The walk begins with a train journey, it is a one-way walk and is equally as enjoyable either way you approach the walk. We set off on the train from our home village of Hathersage and got off at Chinley with the intent of walking between stations via the highest route possible.
From the station, we walked through Chinley to the road bridge over the railway line and then took a left at the other side of the bridge to head up the lane that runs by the side of Cracken Edge. Shortly we found the path to our right and traversed the hillside. Cracken Edge was quarried for paving and roofing stones in the past and here you will find all manner of decaying artifacts of the site.
Keep going to Peep ‘o Day, then cross the road to find the Pennine Bridleway, pass Mount Famine, and then when you reach South Head you have a decision, making a detour to reach the cairn on top of South Head is well worth it.
You can view Manchester and the Cheshire Plains, and turning around you can see deeply into the Peak District National Park. It is one of the best 360 views I know.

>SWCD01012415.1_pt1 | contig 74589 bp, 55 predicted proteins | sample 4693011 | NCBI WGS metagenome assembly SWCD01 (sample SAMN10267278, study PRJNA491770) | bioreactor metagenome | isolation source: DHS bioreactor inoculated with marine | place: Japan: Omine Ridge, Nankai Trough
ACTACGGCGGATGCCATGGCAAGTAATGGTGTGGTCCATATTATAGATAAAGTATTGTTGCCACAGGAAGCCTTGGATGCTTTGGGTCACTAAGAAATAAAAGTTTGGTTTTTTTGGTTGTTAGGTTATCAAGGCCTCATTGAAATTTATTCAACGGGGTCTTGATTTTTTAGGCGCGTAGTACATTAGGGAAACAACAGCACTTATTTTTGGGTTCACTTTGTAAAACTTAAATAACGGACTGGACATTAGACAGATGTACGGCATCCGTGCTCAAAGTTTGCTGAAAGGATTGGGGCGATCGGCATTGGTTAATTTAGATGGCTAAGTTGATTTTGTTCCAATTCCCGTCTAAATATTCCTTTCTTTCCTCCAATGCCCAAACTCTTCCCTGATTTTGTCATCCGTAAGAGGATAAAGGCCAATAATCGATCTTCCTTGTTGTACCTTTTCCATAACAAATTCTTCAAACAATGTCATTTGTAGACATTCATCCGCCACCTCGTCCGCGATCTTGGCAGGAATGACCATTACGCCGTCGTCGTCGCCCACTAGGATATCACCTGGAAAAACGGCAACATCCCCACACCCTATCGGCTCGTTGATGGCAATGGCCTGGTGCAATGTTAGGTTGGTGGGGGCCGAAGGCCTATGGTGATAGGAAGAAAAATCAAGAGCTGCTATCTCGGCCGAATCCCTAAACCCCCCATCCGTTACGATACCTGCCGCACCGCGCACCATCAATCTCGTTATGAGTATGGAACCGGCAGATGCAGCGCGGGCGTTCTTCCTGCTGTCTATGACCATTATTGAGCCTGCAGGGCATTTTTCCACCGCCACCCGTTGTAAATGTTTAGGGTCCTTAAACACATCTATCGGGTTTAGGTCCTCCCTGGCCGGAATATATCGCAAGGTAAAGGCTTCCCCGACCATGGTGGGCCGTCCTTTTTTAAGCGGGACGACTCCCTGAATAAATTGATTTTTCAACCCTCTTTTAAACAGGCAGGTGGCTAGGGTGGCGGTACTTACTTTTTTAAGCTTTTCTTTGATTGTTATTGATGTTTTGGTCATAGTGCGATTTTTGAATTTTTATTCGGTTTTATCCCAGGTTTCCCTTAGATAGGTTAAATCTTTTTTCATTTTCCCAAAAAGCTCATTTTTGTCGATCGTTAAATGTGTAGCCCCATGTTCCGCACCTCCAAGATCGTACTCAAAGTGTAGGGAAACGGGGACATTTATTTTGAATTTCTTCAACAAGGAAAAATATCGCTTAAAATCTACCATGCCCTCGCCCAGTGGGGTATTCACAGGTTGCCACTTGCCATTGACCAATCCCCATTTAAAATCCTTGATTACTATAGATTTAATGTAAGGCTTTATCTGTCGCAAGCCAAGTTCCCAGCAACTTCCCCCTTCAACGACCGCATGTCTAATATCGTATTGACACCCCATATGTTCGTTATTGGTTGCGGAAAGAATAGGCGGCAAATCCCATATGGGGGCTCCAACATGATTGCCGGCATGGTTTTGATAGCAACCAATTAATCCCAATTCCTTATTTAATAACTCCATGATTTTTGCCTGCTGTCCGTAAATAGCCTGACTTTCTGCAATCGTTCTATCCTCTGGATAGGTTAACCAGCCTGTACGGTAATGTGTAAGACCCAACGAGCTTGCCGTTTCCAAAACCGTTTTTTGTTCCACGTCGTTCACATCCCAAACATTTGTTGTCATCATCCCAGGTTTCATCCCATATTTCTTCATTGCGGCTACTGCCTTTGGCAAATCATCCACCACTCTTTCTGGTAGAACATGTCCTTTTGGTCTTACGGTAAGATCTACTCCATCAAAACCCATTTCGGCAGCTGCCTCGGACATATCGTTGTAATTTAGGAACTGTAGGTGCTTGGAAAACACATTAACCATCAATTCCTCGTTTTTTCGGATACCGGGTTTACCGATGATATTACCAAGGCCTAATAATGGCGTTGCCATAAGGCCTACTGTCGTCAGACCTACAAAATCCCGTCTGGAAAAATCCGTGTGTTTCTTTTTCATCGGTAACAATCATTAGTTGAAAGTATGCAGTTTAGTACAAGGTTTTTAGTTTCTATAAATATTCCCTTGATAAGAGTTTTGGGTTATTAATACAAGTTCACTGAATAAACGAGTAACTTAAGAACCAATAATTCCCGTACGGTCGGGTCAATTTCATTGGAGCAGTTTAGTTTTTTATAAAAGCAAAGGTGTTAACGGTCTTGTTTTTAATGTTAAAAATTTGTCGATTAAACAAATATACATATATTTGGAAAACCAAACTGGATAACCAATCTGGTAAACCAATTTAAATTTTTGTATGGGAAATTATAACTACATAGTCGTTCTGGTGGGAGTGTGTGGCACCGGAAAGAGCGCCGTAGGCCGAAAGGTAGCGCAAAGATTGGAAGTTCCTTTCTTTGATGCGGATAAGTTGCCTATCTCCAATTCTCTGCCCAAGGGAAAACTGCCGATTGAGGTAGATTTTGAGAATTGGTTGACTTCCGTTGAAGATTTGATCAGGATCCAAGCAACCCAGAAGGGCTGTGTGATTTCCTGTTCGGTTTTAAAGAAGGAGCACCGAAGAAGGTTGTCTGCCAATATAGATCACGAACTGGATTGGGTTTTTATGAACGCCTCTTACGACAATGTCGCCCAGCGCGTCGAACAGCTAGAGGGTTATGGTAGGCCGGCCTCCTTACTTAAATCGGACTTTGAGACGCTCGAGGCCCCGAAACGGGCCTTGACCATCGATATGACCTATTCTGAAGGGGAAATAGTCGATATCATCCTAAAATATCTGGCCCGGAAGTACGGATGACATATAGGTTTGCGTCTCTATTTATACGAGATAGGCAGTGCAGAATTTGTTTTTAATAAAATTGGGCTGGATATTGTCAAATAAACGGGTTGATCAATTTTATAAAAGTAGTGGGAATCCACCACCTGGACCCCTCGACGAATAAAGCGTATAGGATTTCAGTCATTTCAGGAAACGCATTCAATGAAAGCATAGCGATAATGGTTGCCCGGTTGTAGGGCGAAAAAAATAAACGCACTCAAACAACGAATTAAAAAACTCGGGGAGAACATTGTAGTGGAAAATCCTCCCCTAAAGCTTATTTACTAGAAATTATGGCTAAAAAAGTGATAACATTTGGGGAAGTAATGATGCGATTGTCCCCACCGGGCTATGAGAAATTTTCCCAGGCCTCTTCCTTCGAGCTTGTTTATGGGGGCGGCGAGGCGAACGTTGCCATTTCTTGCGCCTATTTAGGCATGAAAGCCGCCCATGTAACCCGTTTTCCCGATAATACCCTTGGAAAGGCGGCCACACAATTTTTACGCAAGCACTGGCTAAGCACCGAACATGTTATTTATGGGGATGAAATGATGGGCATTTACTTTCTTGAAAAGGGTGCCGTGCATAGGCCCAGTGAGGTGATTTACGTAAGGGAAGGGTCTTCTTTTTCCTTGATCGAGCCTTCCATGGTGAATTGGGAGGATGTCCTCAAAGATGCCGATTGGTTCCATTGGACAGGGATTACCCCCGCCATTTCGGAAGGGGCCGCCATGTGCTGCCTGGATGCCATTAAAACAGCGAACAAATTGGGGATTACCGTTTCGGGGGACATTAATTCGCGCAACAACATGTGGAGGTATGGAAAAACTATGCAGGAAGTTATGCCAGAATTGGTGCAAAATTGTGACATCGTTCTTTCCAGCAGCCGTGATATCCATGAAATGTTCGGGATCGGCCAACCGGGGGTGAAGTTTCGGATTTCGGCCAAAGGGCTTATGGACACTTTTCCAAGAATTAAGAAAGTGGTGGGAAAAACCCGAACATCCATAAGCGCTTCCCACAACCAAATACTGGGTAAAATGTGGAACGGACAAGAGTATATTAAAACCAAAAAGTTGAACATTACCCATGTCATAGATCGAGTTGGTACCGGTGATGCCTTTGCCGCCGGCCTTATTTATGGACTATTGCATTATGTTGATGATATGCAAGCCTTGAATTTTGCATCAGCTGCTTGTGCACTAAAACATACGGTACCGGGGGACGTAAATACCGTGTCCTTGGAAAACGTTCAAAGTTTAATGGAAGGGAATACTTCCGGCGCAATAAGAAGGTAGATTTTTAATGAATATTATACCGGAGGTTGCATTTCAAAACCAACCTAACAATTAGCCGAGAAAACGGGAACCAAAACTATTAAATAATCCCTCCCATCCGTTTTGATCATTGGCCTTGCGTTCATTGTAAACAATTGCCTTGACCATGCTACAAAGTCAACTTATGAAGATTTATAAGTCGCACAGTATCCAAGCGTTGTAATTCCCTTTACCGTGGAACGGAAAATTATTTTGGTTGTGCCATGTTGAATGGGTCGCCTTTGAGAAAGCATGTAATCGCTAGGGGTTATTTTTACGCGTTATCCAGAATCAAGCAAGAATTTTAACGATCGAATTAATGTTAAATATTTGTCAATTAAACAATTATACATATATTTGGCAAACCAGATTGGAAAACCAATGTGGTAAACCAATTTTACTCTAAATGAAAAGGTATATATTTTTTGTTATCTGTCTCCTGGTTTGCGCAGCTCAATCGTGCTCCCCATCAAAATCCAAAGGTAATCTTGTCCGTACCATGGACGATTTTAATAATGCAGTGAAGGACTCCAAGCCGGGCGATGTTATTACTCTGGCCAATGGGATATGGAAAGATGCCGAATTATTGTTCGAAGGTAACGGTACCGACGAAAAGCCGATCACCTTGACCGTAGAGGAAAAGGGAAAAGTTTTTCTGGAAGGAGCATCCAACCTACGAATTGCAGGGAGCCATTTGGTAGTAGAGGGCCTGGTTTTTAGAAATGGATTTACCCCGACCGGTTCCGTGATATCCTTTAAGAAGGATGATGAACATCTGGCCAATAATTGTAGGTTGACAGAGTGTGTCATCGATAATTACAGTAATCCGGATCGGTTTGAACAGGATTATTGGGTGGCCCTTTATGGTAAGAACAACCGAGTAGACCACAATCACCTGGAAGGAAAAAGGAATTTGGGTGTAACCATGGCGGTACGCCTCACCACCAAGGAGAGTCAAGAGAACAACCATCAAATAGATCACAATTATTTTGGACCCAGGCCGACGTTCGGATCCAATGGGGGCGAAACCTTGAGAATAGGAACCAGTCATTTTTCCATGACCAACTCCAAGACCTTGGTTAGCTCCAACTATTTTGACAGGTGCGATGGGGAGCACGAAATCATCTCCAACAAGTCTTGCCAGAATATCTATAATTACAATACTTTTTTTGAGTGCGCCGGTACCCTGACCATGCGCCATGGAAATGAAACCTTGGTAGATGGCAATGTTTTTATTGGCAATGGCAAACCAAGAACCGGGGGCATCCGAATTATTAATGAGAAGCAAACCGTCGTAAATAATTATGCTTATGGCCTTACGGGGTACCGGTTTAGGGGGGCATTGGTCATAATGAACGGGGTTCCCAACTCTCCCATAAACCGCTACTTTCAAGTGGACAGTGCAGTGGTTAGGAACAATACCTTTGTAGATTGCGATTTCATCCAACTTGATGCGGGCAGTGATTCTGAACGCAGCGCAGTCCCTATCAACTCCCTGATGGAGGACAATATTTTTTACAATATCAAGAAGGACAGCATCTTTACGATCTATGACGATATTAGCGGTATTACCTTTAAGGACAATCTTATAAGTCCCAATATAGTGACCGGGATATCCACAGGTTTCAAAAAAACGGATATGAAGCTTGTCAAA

Anyway, South Head, at this point leave the Pennine Bridleway and head across the moors towards Brown Knoll, this is more moorland walking now and you feel things are getting a little wilder. Follow the path, go past the path that takes you over Brown Knoll and head towards Jacobs Ladder. Due to weather conditions we took the option to get off Kinder via Jacobs Ladder then to Upper Booth Farm and then across the fields under the flank of Broadlee Bank Tor to find ourselves in Edale. Here was opportunity to visit the famous start/finish to the Pennine Way pub, The Old Nags Head where we drank real ale and enjoyed a carvery. A short walk then to the railway station and back home.
Phil’s Verdict: In better conditions, walk via the Noe Stool, Pym Chair, The Woolpacks and exist the Kinder Edge via Grindsbrook Clough (it is an awesome walk).
Nearest Train (or tube) Station(s):